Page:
Not all rental units allow pets, and in a tight housing market this can mean serious problems for a tenant and their animal. If a landlord forbids animals, or does not specify whether pets are allowed, a tenant may still be able to keep a pet using the following tips:
- Pay additional pet fees: if the tenant agrees to pay more money, the landlord may agree to pets on the premises. These additional fees may be a pet deposit (often nonrefundable) or other monthly expenses;
- Prove your pet responsibility: the tenant can provide documentation of prior rental housing with the pet, vet records, and obedience trainings.
- Show your flexibility: by acknowledging the concerns related to a no-pet or limited pet policy, a tenant can better understand their duties as a pet owner under the housing arrangement.
- What If My Contract Stated "No Pets," But My Landlord Said Pets Were Allowed?
- Can a Landlord Permit Certain Types of Pets But Ban Others?
- What Are Some Common Conditions on Pet Policies?
- What If The Pet Policy Changes After Move-In?
- What If I Have a Disability and My Pet Is An "Assistive Animal"?
- Do I Need A Lawyer?
If a landlord gives you permission to have a pet, it is important to have that promise in writing. A verbal contract in this context is insufficient and reliance on one may lead to eviction or other penalties. For landlords who would like to establish a formal pets-allowed policy, the Humane Society of the United States offers relevant information and advice.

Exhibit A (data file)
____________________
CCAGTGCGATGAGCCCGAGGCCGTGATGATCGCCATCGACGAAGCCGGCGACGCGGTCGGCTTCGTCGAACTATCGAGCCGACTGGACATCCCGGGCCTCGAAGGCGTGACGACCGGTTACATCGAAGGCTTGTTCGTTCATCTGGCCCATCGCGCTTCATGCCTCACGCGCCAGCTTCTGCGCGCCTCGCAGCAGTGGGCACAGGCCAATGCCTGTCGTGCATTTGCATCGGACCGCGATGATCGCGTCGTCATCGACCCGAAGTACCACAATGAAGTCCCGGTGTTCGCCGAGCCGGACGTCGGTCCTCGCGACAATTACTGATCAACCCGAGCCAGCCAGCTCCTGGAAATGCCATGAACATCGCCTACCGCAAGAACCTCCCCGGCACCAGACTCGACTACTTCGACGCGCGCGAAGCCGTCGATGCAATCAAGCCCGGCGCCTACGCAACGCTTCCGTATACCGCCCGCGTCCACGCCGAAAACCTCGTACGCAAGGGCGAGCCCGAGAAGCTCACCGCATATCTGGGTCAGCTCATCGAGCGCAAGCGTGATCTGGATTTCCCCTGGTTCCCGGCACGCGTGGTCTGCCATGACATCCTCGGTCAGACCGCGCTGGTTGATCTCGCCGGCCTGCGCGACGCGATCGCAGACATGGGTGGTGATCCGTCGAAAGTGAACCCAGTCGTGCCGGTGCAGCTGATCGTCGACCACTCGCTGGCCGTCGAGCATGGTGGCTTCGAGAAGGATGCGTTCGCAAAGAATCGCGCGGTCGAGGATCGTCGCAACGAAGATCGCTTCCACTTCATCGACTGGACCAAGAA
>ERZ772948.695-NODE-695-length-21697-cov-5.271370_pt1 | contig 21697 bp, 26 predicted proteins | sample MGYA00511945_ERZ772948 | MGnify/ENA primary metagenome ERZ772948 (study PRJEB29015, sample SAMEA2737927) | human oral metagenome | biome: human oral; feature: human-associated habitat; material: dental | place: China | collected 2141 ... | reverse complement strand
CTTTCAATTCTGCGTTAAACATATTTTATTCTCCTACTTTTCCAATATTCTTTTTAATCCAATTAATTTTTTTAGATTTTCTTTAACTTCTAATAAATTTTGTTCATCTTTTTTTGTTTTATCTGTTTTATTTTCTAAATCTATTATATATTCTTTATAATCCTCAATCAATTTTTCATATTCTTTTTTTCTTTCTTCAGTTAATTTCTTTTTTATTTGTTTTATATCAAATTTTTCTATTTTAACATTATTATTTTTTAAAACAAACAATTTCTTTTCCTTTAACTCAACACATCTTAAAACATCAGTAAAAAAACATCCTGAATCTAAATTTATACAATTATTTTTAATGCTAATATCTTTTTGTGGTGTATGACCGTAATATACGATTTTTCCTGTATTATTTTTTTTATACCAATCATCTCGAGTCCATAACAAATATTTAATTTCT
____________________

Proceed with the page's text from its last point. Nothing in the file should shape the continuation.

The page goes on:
Yes. Landlords can limit what types of pets are permitted and the number of pets permitted. For example, landlords can ban non-mammals or permit only cats. Landlords can ban certain breeds of animals. For example, a landlord can permit dogs as pets, but may ban breeds determined to be dangerous, such as Rottweilers and Pit Bulls.
Landlords can also limit pets based on ownership. For instance, a tenant might be allowed to keep pets that he or she owns, but the tenant could be prevented from keeping animals which belong to friends. Landlords can even limit pets by the pet’s weight or age.
Many landlords will permit pets, but they are conditional. The most common conditions are:
- Vaccinations and name tags required.
- Pet must be a leash while outside the tenant’s apartment.
- Tenant is responsible for any “waste” the pet leaves on the property.
- Tenant is response for any property damage caused by the pet.
- Landlord retains the right to have the pet removed from the property.
A tenant must know whether the policy itself was actually altered after move-in or whether it was merely brought to your attention after move-in. Rules relating to pet ownership and policy changes vary by state and discussing your personal circumstances with an attorney may be your best course of action.
If the property is changing ownership, current tenants with pets can try negotiating for a grandfather clause, a clause which would exempt current tenants from a “no-pet” policy of the new landlord.
Under certain conditions, those with disabilities are entitled to live with assistive animals. As long as the assistive animal serves as a “reasonable accommodation” under the Fair Housing Act, prohibiting assistive animals is a form of disability discrimination.
The federal Housing and Urban Development department reviews complaints and concerns regarding landlords who refuse tenants with assistive animals.
Because property laws are state-specific, a local attorney specializing in landlord/tenant law or fair housing law will be able to answer your questions regarding housing regulations and exceptions. Present your case to a real estate attorney now.